French competition law: What happened in 2020 and significant events in 2021
Highest ever antitrust fine imposed in 2020
The French Competition Authority (“FCA”) imposed major cartel and abuse of dominance fines (total amount of fines was €1.8 billion versus €632 million in 2019).
The FCA imposed major fines on:
- Apple and its wholesalers, Ingram and Tech Data, for anticompetitive agreement within Apple distribution network and Apple for abuse of economic dependency (a specific French provision of the French Commercial Code), thereby imposing its highest individual and collective fines ever (€1.2 billion, of which €1.1 billion against Apple, March).
- Ham and cold meat producers for coordinating the purchase of cuts of ham from slaughterhouses at lower prices and the fixing of price increases on cold meat products (€93 million, July).
Among the smaller-scale cartel and vertical restraint cases the FCA sanctioned inter alia:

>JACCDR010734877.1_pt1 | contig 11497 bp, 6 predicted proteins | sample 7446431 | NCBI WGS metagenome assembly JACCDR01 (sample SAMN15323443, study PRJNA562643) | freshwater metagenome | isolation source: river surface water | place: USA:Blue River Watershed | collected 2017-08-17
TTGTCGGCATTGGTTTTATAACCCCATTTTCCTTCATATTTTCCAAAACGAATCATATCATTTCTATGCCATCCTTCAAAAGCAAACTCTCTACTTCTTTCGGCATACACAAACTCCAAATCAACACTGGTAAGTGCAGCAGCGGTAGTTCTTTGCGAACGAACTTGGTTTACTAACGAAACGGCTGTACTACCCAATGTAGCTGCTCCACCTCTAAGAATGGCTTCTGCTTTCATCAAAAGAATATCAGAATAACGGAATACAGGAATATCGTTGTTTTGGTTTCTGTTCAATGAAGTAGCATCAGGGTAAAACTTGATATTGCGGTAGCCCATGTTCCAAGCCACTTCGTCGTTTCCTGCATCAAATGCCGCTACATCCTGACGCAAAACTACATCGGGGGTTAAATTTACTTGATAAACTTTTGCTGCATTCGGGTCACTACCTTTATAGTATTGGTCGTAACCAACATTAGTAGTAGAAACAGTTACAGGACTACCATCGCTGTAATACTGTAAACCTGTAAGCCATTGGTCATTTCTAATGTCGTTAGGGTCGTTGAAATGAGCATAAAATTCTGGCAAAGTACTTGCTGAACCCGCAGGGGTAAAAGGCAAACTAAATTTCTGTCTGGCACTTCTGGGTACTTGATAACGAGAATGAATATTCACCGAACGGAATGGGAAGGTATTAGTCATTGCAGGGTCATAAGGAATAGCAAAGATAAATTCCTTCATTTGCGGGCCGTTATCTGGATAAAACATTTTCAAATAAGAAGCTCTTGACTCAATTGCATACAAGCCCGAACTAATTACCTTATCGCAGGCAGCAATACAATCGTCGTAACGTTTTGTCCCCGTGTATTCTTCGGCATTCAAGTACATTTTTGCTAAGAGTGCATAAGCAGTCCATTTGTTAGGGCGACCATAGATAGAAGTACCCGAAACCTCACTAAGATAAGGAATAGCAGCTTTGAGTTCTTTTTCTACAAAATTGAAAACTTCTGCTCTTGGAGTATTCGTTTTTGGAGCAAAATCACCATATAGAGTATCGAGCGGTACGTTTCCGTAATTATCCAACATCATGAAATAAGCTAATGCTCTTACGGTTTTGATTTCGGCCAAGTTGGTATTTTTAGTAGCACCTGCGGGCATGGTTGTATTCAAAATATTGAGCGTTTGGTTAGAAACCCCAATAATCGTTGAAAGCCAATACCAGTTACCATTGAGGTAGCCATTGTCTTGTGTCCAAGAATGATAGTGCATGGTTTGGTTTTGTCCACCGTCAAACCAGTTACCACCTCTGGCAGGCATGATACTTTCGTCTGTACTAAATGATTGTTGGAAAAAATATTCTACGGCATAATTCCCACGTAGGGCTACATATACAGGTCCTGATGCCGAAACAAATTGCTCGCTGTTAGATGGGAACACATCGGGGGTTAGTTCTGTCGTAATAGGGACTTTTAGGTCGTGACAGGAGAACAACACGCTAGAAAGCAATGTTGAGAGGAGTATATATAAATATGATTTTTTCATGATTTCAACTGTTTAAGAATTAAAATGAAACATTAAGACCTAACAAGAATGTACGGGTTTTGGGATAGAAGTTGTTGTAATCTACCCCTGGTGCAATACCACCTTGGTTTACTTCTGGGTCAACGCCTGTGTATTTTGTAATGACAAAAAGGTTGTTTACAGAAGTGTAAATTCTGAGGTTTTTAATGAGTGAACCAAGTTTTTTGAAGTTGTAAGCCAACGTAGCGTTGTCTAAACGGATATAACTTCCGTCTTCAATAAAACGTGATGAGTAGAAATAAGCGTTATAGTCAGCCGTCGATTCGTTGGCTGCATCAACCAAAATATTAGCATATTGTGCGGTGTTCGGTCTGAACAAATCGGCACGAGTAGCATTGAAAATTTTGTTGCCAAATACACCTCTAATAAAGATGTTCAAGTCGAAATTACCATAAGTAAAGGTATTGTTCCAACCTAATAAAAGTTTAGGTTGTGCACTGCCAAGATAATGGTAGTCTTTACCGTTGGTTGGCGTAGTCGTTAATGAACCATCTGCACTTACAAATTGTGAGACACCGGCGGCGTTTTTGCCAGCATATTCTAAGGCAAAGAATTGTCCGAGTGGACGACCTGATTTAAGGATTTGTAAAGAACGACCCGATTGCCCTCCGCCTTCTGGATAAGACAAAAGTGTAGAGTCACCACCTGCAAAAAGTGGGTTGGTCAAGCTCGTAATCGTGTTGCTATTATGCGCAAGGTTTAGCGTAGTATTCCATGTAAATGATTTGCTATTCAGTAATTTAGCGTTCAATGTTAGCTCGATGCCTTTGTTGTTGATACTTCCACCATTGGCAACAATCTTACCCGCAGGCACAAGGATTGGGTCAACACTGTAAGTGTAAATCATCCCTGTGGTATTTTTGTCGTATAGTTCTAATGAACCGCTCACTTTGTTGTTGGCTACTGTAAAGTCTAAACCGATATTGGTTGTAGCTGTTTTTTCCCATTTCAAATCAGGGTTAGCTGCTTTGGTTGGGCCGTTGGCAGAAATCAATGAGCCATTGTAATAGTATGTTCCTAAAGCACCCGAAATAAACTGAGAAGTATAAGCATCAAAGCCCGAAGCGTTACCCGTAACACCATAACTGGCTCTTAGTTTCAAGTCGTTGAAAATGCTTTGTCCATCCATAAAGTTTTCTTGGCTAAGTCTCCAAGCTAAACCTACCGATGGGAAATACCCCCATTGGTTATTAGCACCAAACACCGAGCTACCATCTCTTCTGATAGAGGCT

- Collective boycott practices against a healthcare network implemented by the council of dental surgeons and two trade union federations (€4 million, November).
- Three Alsace wine professional organisations for price fixing of grapes and for sharing price recommendations for bulk wine to its members (€376,000, September).
- A tea producer for imposing online resale prices on its retailers (€226,000, December).
Another significant highlight has been the shift of the FCA cartel decisional practice which previously prohibited subsidiaries from the same group from coordinating with each other in the event they were submitting distinct bids in the context of public tenders. The FCA aligned its case law with the 2018 Ecoservice projektai judgment of the European Court of Justice (November).
The FCA also had an important and rather unusual activity in terms of abuse of dominance. In particular, it heavily fined Novartis, Roche and Genentech for collectively abusing their dominant position by disparaging Avastin medicine and disseminating an alarmist and misleading speech before public authorities. Similar to the economic dependency theory used against Apple, the FCA did not hesitate to base its decision on a rare theory of harm (€444 million, September).